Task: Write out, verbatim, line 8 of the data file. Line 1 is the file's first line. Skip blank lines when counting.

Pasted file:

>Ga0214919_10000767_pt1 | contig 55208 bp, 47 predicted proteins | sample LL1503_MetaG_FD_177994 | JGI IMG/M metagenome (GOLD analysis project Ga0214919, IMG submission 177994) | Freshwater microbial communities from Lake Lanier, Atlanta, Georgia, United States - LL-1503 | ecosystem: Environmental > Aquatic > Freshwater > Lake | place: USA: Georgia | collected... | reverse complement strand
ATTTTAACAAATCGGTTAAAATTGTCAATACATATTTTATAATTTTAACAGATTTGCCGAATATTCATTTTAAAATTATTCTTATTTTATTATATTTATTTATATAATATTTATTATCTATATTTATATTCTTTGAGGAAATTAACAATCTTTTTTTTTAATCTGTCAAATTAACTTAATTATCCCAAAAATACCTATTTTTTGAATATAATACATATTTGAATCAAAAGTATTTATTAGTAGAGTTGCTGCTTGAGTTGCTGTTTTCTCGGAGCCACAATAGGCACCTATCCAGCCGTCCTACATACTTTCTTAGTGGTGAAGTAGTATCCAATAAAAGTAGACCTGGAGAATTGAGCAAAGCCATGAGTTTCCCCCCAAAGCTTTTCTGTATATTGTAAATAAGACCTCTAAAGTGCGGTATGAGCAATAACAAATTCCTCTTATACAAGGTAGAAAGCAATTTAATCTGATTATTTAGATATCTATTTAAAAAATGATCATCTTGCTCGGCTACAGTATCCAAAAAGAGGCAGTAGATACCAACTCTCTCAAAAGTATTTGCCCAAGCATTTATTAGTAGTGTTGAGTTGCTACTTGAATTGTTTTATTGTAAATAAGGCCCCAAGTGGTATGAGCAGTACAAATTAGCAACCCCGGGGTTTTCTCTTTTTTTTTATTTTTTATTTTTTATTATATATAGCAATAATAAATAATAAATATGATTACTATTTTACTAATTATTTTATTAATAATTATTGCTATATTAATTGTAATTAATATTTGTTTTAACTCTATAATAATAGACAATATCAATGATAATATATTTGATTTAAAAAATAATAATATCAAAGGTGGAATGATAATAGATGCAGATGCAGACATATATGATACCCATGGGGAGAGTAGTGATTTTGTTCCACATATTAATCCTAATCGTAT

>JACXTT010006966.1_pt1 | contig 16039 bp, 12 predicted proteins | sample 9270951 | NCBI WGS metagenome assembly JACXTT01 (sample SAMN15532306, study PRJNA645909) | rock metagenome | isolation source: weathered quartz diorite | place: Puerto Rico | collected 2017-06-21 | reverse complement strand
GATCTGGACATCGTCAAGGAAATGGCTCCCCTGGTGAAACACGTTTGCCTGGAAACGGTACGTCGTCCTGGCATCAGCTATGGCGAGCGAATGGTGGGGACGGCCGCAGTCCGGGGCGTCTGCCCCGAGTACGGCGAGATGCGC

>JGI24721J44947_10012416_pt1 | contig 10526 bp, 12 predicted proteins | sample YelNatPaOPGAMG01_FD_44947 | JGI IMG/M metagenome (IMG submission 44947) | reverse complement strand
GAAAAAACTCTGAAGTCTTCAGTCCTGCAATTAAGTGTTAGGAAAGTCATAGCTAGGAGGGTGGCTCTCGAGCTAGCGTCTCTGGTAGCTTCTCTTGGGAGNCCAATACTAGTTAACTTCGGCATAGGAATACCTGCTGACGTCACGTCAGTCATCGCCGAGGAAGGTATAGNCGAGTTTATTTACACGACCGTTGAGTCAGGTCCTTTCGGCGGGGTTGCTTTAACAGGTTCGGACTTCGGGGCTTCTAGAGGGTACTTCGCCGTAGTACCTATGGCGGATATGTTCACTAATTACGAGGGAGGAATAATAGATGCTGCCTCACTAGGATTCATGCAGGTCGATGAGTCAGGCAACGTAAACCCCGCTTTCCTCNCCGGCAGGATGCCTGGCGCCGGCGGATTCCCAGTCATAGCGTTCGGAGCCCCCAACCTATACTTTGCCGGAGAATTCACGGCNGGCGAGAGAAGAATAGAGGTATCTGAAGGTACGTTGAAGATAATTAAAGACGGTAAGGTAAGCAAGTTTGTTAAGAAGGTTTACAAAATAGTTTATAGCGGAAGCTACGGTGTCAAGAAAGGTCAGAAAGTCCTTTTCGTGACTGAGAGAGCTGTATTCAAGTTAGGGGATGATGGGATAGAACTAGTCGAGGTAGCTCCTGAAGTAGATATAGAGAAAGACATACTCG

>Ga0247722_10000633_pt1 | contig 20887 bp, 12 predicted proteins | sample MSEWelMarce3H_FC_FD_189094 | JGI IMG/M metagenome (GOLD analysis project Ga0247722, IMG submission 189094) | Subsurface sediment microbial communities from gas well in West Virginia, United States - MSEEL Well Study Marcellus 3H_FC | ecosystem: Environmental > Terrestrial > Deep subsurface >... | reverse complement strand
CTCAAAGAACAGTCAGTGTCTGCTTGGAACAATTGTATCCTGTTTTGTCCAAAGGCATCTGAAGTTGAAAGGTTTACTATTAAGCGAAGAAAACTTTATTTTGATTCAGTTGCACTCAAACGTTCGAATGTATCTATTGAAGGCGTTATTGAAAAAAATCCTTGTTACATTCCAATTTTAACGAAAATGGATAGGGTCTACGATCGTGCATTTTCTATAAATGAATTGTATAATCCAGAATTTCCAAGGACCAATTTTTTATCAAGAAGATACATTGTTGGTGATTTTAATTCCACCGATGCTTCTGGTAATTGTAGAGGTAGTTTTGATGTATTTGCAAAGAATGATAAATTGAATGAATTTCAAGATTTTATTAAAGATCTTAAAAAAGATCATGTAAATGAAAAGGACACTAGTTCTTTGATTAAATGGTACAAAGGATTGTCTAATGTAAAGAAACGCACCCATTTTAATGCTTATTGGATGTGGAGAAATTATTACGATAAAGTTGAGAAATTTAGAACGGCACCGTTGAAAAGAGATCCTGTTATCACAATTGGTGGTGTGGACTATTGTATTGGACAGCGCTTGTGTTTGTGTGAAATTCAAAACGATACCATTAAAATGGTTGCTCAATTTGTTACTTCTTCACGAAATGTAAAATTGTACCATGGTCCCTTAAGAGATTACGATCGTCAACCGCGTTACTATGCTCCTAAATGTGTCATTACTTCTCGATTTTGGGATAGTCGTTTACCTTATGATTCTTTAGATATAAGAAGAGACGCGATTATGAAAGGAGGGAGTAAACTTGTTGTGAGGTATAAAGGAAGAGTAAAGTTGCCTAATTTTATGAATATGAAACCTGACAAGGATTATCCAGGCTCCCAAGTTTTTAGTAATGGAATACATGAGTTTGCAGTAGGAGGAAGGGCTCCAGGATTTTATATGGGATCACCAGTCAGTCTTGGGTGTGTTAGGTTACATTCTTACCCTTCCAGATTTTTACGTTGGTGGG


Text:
CTCAAAGAACAGTCAGTGTCTGCTTGGAACAATTGTATCCTGTTTTGTCCAAAGGCATCTGAAGTTGAAAGGTTTACTATTAAGCGAAGAAAACTTTATTTTGATTCAGTTGCACTCAAACGTTCGAATGTATCTATTGAAGGCGTTATTGAAAAAAATCCTTGTTACATTCCAATTTTAACGAAAATGGATAGGGTCTACGATCGTGCATTTTCTATAAATGAATTGTATAATCCAGAATTTCCAAGGACCAATTTTTTATCAAGAAGATACATTGTTGGTGATTTTAATTCCACCGATGCTTCTGGTAATTGTAGAGGTAGTTTTGATGTATTTGCAAAGAATGATAAATTGAATGAATTTCAAGATTTTATTAAAGATCTTAAAAAAGATCATGTAAATGAAAAGGACACTAGTTCTTTGATTAAATGGTACAAAGGATTGTCTAATGTAAAGAAACGCACCCATTTTAATGCTTATTGGATGTGGAGAAATTATTACGATAAAGTTGAGAAATTTAGAACGGCACCGTTGAAAAGAGATCCTGTTATCACAATTGGTGGTGTGGACTATTGTATTGGACAGCGCTTGTGTTTGTGTGAAATTCAAAACGATACCATTAAAATGGTTGCTCAATTTGTTACTTCTTCACGAAATGTAAAATTGTACCATGGTCCCTTAAGAGATTACGATCGTCAACCGCGTTACTATGCTCCTAAATGTGTCATTACTTCTCGATTTTGGGATAGTCGTTTACCTTATGATTCTTTAGATATAAGAAGAGACGCGATTATGAAAGGAGGGAGTAAACTTGTTGTGAGGTATAAAGGAAGAGTAAAGTTGCCTAATTTTATGAATATGAAACCTGACAAGGATTATCCAGGCTCCCAAGTTTTTAGTAATGGAATACATGAGTTTGCAGTAGGAGGAAGGGCTCCAGGATTTTATATGGGATCACCAGTCAGTCTTGGGTGTGTTAGGTTACATTCTTACCCTTCCAGATTTTTACGTTGGTGGG